China electricity shortage hits Apple and Tesla suppliers

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Companies like Apple and Tesla could have issues with their production ahead of the main Christmas shopping season. The growing shortage of electricity in China has been affecting manufacturers in the main industrial centers on the east and south coasts of the People’s Republic for weeks. In order to meet stricter energy consumption guidelines, several major suppliers Apple and Tesla have suspended production at some factories.

Apple supplier Unimicron Technology has stopped production at three of its Chinese branches. The company justifies this by the “policy of local communities to limit electricity”. Concraft Holding, which manufactures iPhone speaker parts, is suspending production for five days. Production losses are also affecting suppliers to electric car maker Tesla. Like the entire automotive industry, the company struggles with semiconductor bottlenecks.

At least 15 Chinese companies have said in stock reports that production has been halted due to electricity restrictions. More than 30 Taiwan-listed companies have ceased to operate their offices in China to comply with electricity restrictions, reported Reuters. The steel, aluminum and cement industries are also severely affected by production restrictions. So are the manufacturers of chemicals, dyes, furniture and soy flour.

But private households, especially in northeast China, are also suffering from the power shortage. In Liaoning Province, power cuts by industrial companies were extended to residential areas last week. Huludao City urged residents not to use high-energy devices such as water heaters or microwaves during peak periods. Residents of cities like Changchun in Jilin Province have reported to state media that the power outages happened earlier and lasted longer. The region is the center of Chinese automobile production. Monday, Chinese state Network operators required to ensure basic supply and avoid power outages.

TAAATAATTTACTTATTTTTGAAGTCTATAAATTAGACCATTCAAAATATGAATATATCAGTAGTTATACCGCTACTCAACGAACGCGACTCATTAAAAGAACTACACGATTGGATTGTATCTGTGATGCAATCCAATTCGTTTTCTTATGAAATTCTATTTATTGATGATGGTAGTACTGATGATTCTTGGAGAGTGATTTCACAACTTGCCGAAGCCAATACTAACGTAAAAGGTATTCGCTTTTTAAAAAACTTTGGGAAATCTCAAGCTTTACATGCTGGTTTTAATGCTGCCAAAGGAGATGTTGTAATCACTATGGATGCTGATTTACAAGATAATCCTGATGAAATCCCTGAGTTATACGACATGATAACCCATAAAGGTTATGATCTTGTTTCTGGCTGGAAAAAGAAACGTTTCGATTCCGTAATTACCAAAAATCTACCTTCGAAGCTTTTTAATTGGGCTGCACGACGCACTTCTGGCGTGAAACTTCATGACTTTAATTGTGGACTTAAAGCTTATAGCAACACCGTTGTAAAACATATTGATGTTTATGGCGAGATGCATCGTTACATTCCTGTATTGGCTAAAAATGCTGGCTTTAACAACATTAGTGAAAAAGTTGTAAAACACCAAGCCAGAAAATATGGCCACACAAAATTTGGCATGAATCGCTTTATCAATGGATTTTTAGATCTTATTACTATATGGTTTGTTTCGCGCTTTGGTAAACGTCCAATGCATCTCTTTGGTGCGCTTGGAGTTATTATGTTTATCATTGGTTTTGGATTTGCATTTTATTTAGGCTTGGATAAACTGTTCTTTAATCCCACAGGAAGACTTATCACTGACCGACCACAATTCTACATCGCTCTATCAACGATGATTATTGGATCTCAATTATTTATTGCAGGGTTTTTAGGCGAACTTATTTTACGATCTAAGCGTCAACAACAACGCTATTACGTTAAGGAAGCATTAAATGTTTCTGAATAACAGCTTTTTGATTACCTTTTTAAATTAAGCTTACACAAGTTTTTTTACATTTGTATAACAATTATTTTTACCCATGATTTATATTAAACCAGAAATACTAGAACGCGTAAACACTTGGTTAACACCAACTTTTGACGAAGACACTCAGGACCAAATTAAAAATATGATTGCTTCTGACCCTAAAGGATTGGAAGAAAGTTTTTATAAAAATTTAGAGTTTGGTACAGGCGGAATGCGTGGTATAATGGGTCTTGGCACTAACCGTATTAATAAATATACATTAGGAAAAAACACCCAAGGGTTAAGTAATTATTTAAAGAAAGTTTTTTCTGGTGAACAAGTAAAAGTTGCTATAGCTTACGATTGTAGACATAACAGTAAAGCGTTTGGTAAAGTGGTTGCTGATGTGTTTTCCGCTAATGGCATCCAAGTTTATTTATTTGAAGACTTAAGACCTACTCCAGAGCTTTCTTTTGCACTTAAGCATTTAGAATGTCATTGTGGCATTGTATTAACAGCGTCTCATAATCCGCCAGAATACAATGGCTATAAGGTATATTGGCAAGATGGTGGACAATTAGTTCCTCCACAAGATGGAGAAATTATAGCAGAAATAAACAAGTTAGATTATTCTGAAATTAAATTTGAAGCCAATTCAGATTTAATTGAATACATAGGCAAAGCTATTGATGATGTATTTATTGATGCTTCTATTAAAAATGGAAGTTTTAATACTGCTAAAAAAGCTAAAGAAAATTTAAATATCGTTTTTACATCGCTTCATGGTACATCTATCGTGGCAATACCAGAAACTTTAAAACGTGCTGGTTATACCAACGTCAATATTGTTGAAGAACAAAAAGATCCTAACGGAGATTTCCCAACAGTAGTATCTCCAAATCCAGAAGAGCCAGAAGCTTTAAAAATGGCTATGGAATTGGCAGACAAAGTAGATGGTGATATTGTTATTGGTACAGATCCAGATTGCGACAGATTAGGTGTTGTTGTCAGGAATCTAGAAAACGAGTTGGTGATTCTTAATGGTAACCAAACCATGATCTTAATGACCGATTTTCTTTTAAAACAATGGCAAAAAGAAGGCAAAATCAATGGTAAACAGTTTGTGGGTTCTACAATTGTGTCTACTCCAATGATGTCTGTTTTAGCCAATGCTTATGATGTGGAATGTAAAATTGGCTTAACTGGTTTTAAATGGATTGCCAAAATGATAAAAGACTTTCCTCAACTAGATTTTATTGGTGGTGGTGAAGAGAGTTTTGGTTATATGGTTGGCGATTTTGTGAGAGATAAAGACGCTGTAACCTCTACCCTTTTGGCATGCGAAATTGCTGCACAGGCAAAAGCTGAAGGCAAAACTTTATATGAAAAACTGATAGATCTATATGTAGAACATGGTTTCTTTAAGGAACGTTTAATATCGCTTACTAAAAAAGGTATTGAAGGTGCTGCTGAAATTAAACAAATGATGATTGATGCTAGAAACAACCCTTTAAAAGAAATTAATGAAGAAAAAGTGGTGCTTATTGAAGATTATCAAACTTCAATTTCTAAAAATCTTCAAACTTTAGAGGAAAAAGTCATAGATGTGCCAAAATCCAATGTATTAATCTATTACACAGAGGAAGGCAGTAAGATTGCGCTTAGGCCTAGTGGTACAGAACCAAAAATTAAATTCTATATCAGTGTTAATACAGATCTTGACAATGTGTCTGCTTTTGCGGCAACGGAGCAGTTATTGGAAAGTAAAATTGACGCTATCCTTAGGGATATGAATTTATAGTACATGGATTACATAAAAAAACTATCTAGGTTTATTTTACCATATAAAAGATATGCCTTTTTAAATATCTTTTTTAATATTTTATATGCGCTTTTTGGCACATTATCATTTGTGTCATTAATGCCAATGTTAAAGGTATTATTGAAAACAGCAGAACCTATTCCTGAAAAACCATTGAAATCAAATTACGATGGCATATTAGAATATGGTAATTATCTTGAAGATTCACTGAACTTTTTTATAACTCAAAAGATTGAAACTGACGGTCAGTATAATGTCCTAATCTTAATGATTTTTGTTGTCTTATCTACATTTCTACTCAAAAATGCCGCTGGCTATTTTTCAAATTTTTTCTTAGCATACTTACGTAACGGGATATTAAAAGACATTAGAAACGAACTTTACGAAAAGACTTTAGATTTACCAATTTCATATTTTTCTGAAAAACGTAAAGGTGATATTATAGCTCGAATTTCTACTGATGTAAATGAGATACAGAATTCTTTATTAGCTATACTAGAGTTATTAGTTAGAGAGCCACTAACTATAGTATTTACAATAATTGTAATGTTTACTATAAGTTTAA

The power shortage is a source of uncertainty as the economy grapples with technological crackdown from China and the uncertain future of financially struggling real estate giant Evergrande. The electricity crisis in the country has been caused by the scarcity of coal supplies, which can be attributed in part to a resumption of industrial activity as the economy recovers from the coronavirus pandemic. In addition, the People’s Republic is boycotting coal shipments from Australia for political reasons.

Strong demand has pushed coal prices to record highs. Several provincial authorities have tightened the application of energy consumption guidelines in recent months in order to meet climate targets. China, the world’s largest consumer of energy and emitter of greenhouse gases, has set itself the goal of reducing carbon dioxide emissions to zero by 2060.


(acn)

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